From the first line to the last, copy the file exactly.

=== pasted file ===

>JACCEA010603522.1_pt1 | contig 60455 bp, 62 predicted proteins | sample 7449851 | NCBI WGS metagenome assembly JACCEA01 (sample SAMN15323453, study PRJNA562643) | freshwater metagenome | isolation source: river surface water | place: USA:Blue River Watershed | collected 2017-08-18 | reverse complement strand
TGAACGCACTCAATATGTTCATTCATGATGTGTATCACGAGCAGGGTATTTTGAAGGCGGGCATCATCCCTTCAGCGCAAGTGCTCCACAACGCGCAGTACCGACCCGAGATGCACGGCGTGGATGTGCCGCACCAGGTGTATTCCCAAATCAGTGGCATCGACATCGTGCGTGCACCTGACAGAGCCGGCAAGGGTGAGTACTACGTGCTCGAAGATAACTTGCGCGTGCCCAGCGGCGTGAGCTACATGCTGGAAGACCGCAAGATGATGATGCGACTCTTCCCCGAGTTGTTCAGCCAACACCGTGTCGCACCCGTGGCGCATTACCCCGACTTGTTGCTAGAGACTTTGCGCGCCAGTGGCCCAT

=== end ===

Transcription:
>JACCEA010603522.1_pt1 | contig 60455 bp, 62 predicted proteins | sample 7449851 | NCBI WGS metagenome assembly JACCEA01 (sample SAMN15323453, study PRJNA562643) | freshwater metagenome | isolation source: river surface water | place: USA:Blue River Watershed | collected 2017-08-18 | reverse complement strand
TGAACGCACTCAATATGTTCATTCATGATGTGTATCACGAGCAGGGTATTTTGAAGGCGGGCATCATCCCTTCAGCGCAAGTGCTCCACAACGCGCAGTACCGACCCGAGATGCACGGCGTGGATGTGCCGCACCAGGTGTATTCCCAAATCAGTGGCATCGACATCGTGCGTGCACCTGACAGAGCCGGCAAGGGTGAGTACTACGTGCTCGAAGATAACTTGCGCGTGCCCAGCGGCGTGAGCTACATGCTGGAAGACCGCAAGATGATGATGCGACTCTTCCCCGAGTTGTTCAGCCAACACCGTGTCGCACCCGTGGCGCATTACCCCGACTTGTTGCTAGAGACTTTGCGCGCCAGTGGCCCAT